This story is a cliché, but I’m going to tell it anyway. Love gained. Love lost. Love that endures.
I still remember the moment my heart flew out of my chest and landed on L’s shoulder. I was 15, we were at a dance and had been talking all night. That year my attention had been diverted by the more showy and extroverted boys in my circle, and I had overlooked this perfect one, hidden in plain sight.
Toward the end of the night, the DJ was winding things down, and played a slow song, a schmaltzy ballad. I stepped into L’s arms for the first time, felt the heat of his body through the thin cotton of his shirt, and in a moment that foreshadowed many to come, I lay my head on his shoulder and inhaled the clean, soapy scent of him.
I never wanted to let go.
I never wanted to forget that moment.
I never have.
It would be months before we actually went out. I was only 15 and he was heading to college. My parents were wary, thinking I was too young to date.
I was desperate and worked on persuading my parents. My older brother was friends with L and put in a good word for him. My parents hesitated and then opened the door and let me fly out
Years later, when I was sharing the story of my Big Moment at the school dance with L, he shared an even better story about when he’d first seen me. He had pulled into our driveway with his best friend and was looking for my brother. I was only 12, and came bursting out of the house. L said he loved my long hair, my big smile and infectious laugh, the sparkle in my eye. He knew I was WAY too young then, and so vowed to bide his time. I am still touched that he saw something in me when I was so young and gawky.
L proved to be more than a school crush. We connected spiritually, intellectually and on a cellular level. Yes, I know how insipid that sounds, but I’m standing by those words.
I loved his mind. He was smart, brilliant really, rational and observant like a scientist with the sensibilities of a poet. Reserved, quiet, and clean cut, he had the appearance of an All American Boy, but he was very much an independent thinker, a non-conformist, someone who dared to ask life’s hard questions and live life on his own terms.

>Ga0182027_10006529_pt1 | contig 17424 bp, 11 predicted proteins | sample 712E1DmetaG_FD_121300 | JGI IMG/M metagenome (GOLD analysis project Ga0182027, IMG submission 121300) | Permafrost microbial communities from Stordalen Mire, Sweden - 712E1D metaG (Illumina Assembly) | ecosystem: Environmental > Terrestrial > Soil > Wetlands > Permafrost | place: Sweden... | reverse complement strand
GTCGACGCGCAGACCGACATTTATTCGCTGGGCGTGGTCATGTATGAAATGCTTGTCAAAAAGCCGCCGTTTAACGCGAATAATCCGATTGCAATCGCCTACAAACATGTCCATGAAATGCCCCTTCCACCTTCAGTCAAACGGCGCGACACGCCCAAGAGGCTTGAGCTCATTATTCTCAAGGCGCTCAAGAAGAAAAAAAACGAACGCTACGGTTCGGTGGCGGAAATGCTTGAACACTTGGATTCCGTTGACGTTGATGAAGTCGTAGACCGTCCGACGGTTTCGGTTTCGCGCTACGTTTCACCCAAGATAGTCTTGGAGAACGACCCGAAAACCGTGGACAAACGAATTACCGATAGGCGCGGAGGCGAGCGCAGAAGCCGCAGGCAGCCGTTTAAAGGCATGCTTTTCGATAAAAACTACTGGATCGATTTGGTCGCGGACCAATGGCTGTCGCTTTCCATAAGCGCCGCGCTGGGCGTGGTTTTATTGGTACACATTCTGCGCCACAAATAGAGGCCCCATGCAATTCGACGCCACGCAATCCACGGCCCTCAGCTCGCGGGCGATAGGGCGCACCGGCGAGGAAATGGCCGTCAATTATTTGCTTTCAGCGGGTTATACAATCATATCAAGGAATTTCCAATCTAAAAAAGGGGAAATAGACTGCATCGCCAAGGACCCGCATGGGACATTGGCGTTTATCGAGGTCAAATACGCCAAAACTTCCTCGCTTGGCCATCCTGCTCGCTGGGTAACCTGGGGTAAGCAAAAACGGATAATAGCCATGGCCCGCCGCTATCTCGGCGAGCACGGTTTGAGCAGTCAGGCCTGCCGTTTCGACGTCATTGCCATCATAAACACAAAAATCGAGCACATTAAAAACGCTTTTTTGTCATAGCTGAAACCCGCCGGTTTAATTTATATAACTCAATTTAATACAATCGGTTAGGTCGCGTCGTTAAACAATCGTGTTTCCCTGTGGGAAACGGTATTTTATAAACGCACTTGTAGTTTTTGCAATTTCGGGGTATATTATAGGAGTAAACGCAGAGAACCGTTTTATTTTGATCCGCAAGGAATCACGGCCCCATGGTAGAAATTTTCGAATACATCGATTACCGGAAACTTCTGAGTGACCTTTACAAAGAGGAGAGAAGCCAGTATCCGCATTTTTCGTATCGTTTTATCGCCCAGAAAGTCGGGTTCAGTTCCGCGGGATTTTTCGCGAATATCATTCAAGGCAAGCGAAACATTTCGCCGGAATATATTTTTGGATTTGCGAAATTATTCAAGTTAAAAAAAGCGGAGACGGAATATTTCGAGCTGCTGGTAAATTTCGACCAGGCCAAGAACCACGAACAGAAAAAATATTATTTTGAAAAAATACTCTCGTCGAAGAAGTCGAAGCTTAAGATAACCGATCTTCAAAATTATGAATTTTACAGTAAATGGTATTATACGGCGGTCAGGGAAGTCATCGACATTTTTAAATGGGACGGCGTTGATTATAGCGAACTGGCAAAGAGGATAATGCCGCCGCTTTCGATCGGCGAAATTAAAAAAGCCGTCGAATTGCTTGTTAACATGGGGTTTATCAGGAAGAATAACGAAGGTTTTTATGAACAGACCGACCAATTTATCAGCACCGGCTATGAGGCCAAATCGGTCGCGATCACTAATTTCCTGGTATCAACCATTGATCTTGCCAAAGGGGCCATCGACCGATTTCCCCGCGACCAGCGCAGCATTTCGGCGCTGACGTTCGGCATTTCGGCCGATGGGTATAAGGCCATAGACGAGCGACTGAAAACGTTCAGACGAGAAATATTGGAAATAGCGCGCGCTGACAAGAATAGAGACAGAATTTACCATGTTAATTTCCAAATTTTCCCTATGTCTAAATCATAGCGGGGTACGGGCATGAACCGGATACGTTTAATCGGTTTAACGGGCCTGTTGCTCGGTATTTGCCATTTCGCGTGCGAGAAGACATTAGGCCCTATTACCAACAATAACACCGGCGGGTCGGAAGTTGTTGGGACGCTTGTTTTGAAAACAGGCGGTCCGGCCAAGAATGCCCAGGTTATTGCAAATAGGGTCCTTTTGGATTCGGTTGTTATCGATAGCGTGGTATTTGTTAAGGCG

I still remember the June day I stepped out my parents’ house and into his world. The way my heart came to nest in his chest, and how his stories and secrets and family became my own. I loved him deeply, freely, and without fear. Every time he had to return to college and I was holding back tears in his embrace, I dreamed of a moment when I would not have to say goodbye. We imagined a life together, and oh, it’s almost embarrassing to say this now, but I wanted to have his babies. Really, truly I did.
We dated for two years. That’s a long time for adults. That’s almost a lifetime for teens, especially since he was away at college.
Then at the end of a spring marked by distance and long silences on his part, he broke up with me. It was Friday the 13th. And while I can conjure so many moments of our years together and remember every contour of his body, every place we went together, I can’t remember That Moment. What he said. The WHY of it. All I remember was that he was gentle and I was heartbroken. Oh, the tears.
Decades later, he’d tell me he was insecure and didn’t think he was my equal and so felt compelled to set me free to meet someone better. Oh God. The things we do.
When we broke up, I wrote in my journal that even though L and I were no longer a couple, our story would never end.
And it hasn’t.
For years afterwards, we kept in touch, writing long letters to one another. We didn’t see each other but we kept each other company on paper as we navigated all the angst and adventures that came in our late teens and 20s. I heard about his classes, his uncertainty, his girlfriends, his dreams, his travels. He heard about my boyfriend, my experiences in college, a sad drama unfolding within my family, and my plans for the future.
At one point, he wanted to get back together, declaring his undying love for me. By then I was with someone else, and L’s offer tore me in two. I struggled, I cried, I tried to think things through. I was divided, absolutely divided, between L and the man I was seeing.
In the end, I chose the other man and eventually married him. L made me a wedding gift. He continued to send letters. One year he sent me a Valentine: “To my best friend.”
Among my husband’s great qualities is his ability to understand that L and I share a bond that can’t be broken. He has always accepted it and has never felt threatened by our correspondence. L has been part of my life all the years my husband has known me.
Eventually, the correspondence with L tapered off, and when I tried to revive it, L didn’t answer my letters. I heard he was married. Another woman was having his babies, and I wondered what parenthood meant to him. His mother always sent me a card at Christmas and included a note updating me on L and the rest of his family. I kept up with him from afar until his mother developed Alzheimer’s and all contact ended.